The test also measures reading achievement. With a relatively low number of poor children, growing state spending per child, and the greatest number of four-year-olds having access to pre-K, one would expect Oklahoma to be leading the nation in fourth-grade reading scores. Unfortunately, as shown in Chart 3, this isn’t the case. In fact, Oklahoma has the second worst reading scores in the country, ranking only ahead of Mississippi.6 Worse yet, as Shikha Dalmia and Lisa Snell pointed out in The Wall Street Journal, Oklahoma actually “lost ground after it embraced universal preschool: In 1992 its fourth and eighth graders tested one point above the national average in math. Now they are several points below. Ditto for reading.”7
While fully explaining this lack of results from the pre-K system is beyond the scope of this article, this glance at the benchmark for pre-K program success strongly suggests that there are significant problems with Oklahoma’s pre-K model.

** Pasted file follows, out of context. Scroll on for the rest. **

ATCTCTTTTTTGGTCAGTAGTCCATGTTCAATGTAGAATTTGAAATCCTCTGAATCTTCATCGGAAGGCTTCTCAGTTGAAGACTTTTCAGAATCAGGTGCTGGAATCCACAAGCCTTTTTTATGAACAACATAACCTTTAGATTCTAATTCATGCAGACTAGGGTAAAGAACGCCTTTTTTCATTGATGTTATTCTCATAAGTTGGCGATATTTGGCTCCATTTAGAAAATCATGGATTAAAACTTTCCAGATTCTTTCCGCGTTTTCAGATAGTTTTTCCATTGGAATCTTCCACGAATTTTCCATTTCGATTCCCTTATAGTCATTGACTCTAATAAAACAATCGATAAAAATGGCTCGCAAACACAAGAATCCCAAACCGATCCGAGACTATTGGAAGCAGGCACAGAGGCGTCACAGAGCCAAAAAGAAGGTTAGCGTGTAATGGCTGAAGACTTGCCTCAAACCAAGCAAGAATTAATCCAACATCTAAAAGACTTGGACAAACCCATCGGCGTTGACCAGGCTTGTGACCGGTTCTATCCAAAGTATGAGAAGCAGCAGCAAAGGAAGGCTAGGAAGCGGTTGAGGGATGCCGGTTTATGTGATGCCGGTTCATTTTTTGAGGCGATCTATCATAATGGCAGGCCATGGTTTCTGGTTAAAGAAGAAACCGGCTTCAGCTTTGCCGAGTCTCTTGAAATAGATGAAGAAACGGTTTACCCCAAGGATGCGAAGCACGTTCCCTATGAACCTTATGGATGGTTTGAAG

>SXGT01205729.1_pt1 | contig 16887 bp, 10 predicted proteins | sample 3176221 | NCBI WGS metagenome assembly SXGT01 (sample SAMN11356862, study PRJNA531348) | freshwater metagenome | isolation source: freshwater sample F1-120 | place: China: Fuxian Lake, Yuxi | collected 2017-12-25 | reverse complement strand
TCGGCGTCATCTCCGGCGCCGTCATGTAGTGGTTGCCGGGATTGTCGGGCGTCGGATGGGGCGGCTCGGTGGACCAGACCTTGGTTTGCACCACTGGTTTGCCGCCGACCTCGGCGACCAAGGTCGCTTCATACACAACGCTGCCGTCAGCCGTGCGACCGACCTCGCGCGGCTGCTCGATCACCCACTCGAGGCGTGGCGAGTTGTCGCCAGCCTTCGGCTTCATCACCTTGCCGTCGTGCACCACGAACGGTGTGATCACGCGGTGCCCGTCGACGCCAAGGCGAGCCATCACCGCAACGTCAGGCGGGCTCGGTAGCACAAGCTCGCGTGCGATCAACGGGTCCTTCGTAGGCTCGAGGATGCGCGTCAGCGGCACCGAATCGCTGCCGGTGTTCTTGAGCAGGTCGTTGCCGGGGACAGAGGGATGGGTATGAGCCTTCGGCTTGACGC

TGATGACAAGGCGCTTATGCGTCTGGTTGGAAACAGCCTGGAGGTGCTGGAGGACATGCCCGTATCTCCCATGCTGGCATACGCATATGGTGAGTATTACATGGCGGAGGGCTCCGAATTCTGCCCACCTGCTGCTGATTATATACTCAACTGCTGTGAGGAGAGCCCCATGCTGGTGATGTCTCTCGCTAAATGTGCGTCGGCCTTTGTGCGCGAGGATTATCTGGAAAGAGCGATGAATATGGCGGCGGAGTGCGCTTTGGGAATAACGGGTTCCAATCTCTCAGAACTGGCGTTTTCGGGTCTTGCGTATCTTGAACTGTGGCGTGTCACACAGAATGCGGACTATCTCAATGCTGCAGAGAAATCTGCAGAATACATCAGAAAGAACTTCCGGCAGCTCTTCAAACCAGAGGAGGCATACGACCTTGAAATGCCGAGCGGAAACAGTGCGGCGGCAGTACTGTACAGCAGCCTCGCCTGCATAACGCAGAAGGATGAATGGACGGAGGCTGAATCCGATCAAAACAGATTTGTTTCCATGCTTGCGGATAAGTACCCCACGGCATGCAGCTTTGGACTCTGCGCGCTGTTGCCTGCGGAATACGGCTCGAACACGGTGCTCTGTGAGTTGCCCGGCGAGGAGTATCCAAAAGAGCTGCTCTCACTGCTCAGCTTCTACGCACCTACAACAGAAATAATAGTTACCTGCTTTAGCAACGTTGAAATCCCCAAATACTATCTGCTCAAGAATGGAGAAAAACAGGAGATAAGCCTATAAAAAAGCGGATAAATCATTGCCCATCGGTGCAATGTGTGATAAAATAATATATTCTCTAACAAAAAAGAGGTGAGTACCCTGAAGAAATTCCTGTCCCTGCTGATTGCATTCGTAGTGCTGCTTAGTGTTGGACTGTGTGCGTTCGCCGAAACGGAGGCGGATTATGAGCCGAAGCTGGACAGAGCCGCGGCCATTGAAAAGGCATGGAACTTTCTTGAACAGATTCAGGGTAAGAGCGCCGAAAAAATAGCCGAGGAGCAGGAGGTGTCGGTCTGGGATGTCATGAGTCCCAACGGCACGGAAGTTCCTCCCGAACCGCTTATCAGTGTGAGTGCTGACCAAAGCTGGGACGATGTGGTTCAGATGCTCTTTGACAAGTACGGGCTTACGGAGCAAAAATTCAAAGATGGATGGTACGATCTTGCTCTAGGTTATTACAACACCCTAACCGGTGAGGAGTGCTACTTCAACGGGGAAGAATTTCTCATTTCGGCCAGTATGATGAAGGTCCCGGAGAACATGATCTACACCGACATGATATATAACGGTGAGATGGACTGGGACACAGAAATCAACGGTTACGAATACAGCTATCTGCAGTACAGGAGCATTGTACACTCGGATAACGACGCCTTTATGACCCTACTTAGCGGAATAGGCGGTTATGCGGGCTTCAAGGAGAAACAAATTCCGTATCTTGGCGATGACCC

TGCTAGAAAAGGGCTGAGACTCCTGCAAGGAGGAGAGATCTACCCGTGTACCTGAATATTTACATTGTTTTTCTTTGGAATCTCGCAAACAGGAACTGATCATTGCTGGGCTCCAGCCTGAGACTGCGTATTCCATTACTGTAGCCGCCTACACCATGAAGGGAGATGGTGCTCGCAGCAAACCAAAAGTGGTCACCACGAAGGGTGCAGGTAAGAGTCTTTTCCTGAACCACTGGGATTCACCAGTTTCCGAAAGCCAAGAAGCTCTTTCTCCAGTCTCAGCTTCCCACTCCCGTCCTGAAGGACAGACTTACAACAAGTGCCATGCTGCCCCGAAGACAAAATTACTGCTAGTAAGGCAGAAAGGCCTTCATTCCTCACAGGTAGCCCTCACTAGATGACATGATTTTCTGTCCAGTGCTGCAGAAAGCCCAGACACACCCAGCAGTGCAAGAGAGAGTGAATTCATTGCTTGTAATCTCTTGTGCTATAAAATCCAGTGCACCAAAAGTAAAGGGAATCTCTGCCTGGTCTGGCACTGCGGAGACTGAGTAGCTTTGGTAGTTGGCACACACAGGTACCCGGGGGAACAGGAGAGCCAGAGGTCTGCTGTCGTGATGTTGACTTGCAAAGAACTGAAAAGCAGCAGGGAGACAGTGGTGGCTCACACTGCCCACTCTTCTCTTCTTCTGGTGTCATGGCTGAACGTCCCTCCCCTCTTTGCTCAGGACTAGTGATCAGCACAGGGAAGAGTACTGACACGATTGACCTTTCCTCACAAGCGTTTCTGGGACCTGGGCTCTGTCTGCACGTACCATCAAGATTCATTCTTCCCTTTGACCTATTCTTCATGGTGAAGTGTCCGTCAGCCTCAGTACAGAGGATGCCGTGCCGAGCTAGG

Recent survey data show that fewer than one in four Oklahomans believe taxpayers are getting a good return on their public school investment.8 Clearly that disappointment should extend to preschool as well.
Let’s Diversify Our Portfolio
Pre-K curricula stress the importance of parents reading to their young children to create reading habits that last a lifetime. Proponents also point to data showing that educated parents have children that test in the top quartile on the fourth-grade reading NAEP:
The fact is that low-income fourth-graders who cannot meet NAEP’s proficient level in reading today are all too likely to become our nation’s lowest-income, least-skilled, least productive, and most costly citizens tomorrow. Simply put, without a dramatic reversal of the status quo, we are cementing educational failure and poverty into the next generation. We know, for example, that a child’s early success correlates with his or her mother’s level of education. Kindergarteners whose mothers have more education “are more likely to score in the highest quartile in reading, mathematics, and general knowledge than all other children” and to have better motor skills than children whose mothers have less formal education, according to a longitudinal study of 3.7 million children who entered kindergarten in 1998.